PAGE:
Exploring What We Do For Love in Literature

What Do We Do For Love

In their analysis of the theme of love, which airs on October 9th, the Great American Read explores many manifestations of it, and not always the romantic kind. It ponders love between family members, love between friends, and even the love that exists between people and animals.

And in the process, it asks us exactly what kind of a love story we, the viewers, prefer.

This is especially true in the episode’s examination of literary depictions romantic love. One of the central themes in the episode is exactly what appeals to us most as readers–sentimental, sweet, tender depictions of romance (aka traditional love stories) or the tragic/unrequited kind.

Discussions of famous literary romances are always interesting to me because, quite frankly, many of the ones that are more famous never really strike me as romantic stories. I didn’t include these on the bracket, but when folks go on and on about how much Charlotte Brontë’s Jane Eyre or Emily Brontë’s Wuthering Heights swept them off their feet, I’m always taken aback. Don’t get me wrong–I really love both of these classic novels. But I don’t think of either one as a romantic story.

It always surprises me when Margaret Mitchell’s Gone with the Wind is cited as a favorite love story, as well. Scarlett O’Hara is a fascinating character in her own right, and the novel explores her romances and marriages with several very different men during and after the American Civil War. To me, however, the novel is far more a chronicle of losing love and romances disintegrating than anything else.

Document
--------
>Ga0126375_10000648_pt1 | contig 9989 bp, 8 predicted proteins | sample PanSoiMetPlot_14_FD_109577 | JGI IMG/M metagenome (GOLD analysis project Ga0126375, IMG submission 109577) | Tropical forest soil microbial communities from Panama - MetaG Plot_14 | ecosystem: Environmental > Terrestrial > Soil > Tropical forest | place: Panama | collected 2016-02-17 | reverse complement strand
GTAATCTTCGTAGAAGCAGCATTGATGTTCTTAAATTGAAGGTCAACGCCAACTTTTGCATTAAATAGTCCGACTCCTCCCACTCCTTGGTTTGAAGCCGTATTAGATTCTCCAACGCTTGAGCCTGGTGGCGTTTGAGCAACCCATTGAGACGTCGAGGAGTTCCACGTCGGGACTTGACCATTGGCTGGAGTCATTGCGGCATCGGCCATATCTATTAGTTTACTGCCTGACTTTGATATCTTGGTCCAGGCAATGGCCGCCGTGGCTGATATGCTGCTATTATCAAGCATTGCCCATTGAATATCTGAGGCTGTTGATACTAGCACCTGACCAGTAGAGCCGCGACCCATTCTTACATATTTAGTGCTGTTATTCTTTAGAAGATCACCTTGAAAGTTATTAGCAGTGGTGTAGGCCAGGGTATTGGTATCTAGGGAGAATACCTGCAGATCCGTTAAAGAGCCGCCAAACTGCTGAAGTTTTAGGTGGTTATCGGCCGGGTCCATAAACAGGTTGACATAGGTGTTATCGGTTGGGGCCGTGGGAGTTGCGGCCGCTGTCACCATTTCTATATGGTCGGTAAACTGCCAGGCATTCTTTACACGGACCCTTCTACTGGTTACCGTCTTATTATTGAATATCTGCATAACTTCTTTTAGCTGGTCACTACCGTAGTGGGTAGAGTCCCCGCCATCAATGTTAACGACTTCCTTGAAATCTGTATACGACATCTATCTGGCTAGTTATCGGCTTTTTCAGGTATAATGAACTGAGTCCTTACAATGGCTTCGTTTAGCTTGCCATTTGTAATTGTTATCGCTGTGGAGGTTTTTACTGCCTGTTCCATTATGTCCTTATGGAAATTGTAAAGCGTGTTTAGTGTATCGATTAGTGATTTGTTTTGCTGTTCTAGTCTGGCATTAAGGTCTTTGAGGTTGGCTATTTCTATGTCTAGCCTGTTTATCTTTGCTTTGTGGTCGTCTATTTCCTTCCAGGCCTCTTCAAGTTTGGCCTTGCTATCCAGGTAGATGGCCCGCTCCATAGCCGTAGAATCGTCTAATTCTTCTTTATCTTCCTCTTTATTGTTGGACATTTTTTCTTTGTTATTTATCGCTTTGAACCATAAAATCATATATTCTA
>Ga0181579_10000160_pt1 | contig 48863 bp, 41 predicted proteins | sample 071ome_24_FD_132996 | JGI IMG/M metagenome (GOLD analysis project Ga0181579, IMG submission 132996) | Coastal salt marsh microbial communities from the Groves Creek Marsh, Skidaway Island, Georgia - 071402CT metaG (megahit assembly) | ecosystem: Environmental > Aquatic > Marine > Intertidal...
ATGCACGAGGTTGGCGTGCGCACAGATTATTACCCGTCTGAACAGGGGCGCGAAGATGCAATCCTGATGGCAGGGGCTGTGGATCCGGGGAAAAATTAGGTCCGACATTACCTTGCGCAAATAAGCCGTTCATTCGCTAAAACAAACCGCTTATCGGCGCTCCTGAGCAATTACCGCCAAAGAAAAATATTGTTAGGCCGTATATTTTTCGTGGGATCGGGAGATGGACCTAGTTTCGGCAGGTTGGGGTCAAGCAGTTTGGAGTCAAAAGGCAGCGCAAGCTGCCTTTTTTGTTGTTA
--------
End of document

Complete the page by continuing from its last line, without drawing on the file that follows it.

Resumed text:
The exception to the rule is one that, I am sure, will win many votes. Jane Austen is widely considered the queen of classic romances, and I really do enjoy her work. Pride and Prejudice, her most popular work, is probably about as captivating of a love story as you can get. But there’s still definitely a dark undercurrent lurking underneath. . . .

What’s your favorite literary love story? Which fictional character would you marry in a heartbeat? Which classic romance leaves you scratching your head in bewilderment? Tell us in the comments!

And don’t forget to vote–both on the Great American Read website and on our own Great Berryville Read brackets!

Author: berryvillelibrary

"Our library, our future"

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